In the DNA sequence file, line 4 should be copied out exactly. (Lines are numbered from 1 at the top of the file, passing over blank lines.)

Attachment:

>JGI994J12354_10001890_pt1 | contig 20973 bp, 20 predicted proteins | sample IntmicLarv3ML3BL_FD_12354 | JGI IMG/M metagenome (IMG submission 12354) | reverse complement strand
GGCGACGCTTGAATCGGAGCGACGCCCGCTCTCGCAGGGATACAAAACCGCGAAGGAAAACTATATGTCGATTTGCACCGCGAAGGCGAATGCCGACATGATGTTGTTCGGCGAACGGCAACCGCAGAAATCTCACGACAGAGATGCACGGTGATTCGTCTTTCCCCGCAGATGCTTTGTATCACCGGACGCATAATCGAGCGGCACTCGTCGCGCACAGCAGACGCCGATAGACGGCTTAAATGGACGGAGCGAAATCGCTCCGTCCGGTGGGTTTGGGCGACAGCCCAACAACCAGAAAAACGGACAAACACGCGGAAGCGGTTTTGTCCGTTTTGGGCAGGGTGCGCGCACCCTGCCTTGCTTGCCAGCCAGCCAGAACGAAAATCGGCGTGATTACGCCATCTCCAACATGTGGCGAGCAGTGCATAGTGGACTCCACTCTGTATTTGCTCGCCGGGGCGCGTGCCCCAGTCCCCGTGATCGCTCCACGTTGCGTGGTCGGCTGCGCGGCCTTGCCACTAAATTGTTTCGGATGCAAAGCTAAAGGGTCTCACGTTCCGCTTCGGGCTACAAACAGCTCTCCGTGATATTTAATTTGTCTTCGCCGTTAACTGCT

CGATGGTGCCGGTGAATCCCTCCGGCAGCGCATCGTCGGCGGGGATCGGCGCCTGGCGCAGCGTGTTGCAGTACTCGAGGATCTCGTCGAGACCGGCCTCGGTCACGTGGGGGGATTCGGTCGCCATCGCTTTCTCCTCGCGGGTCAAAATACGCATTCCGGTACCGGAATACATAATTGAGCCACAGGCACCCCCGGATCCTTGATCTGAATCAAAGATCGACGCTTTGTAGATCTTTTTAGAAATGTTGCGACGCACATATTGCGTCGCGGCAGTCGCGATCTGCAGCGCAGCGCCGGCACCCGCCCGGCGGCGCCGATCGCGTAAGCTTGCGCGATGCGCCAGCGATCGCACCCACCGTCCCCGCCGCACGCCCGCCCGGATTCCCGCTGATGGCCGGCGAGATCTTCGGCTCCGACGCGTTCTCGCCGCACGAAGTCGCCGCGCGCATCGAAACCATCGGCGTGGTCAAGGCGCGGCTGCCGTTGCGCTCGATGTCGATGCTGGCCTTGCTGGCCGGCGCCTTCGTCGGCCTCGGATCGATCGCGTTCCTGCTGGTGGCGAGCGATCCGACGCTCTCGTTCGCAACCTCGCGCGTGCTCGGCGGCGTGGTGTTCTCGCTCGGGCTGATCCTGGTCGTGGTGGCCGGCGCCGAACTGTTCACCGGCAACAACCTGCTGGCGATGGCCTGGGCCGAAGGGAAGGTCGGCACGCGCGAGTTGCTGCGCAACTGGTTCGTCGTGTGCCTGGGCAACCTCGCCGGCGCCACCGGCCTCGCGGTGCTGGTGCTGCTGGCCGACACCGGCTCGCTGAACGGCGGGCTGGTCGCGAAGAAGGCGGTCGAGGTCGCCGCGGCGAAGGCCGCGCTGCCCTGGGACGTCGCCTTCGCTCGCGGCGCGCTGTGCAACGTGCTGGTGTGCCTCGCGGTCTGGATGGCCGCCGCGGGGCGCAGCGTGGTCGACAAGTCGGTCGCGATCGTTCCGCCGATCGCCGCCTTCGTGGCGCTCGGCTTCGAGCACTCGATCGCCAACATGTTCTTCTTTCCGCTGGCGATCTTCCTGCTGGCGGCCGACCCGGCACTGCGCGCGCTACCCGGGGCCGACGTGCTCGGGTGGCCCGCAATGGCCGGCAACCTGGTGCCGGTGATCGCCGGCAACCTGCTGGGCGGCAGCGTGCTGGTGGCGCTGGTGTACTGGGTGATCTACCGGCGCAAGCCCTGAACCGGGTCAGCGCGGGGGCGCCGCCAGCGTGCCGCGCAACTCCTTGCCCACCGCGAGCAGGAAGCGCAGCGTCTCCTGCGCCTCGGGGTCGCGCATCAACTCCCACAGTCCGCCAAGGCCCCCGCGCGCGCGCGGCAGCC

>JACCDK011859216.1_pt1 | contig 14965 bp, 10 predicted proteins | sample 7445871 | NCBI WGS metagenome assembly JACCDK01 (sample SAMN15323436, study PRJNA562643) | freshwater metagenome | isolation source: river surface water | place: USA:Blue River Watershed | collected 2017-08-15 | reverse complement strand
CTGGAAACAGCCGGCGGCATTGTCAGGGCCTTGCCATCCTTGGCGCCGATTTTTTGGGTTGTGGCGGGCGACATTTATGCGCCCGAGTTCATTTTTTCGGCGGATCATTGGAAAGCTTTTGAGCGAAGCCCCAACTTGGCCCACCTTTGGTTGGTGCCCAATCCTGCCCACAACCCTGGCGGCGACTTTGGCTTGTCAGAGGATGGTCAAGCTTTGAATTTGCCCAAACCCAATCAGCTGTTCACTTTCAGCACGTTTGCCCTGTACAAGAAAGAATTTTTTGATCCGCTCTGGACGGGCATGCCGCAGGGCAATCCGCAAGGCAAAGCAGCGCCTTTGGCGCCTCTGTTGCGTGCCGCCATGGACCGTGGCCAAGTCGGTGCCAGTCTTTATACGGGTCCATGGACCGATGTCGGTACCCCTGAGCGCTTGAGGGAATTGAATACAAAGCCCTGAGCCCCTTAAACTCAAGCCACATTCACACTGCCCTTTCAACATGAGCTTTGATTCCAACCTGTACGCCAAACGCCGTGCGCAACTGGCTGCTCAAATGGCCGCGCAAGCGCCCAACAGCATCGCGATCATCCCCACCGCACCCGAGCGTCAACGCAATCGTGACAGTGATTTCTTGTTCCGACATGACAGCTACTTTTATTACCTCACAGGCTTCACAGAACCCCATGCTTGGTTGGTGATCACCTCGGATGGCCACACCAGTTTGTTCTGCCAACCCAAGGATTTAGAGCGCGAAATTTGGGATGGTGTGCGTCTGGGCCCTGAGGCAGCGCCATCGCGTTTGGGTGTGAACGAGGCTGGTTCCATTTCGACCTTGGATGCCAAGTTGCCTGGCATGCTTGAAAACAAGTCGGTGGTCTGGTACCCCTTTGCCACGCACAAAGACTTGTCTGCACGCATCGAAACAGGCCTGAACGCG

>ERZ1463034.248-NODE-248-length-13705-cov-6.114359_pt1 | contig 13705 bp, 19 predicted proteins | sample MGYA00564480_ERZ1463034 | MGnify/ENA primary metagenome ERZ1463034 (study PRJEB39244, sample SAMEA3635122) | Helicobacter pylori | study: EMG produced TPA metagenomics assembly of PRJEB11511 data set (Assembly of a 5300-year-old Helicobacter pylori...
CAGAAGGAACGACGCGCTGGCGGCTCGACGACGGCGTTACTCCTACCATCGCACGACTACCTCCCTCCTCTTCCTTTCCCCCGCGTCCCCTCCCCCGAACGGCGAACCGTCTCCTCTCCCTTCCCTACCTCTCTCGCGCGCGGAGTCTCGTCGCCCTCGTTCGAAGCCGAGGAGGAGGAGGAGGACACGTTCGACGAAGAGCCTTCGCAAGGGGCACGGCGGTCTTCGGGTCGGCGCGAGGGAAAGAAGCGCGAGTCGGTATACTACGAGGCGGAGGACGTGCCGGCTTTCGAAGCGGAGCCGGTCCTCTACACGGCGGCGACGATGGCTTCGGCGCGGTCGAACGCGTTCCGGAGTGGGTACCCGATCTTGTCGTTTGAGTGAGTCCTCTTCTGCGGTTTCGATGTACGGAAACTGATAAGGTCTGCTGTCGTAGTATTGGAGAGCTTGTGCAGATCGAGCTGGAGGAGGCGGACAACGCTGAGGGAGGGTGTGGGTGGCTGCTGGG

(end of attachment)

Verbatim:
>JACCDK011859216.1_pt1 | contig 14965 bp, 10 predicted proteins | sample 7445871 | NCBI WGS metagenome assembly JACCDK01 (sample SAMN15323436, study PRJNA562643) | freshwater metagenome | isolation source: river surface water | place: USA:Blue River Watershed | collected 2017-08-15 | reverse complement strand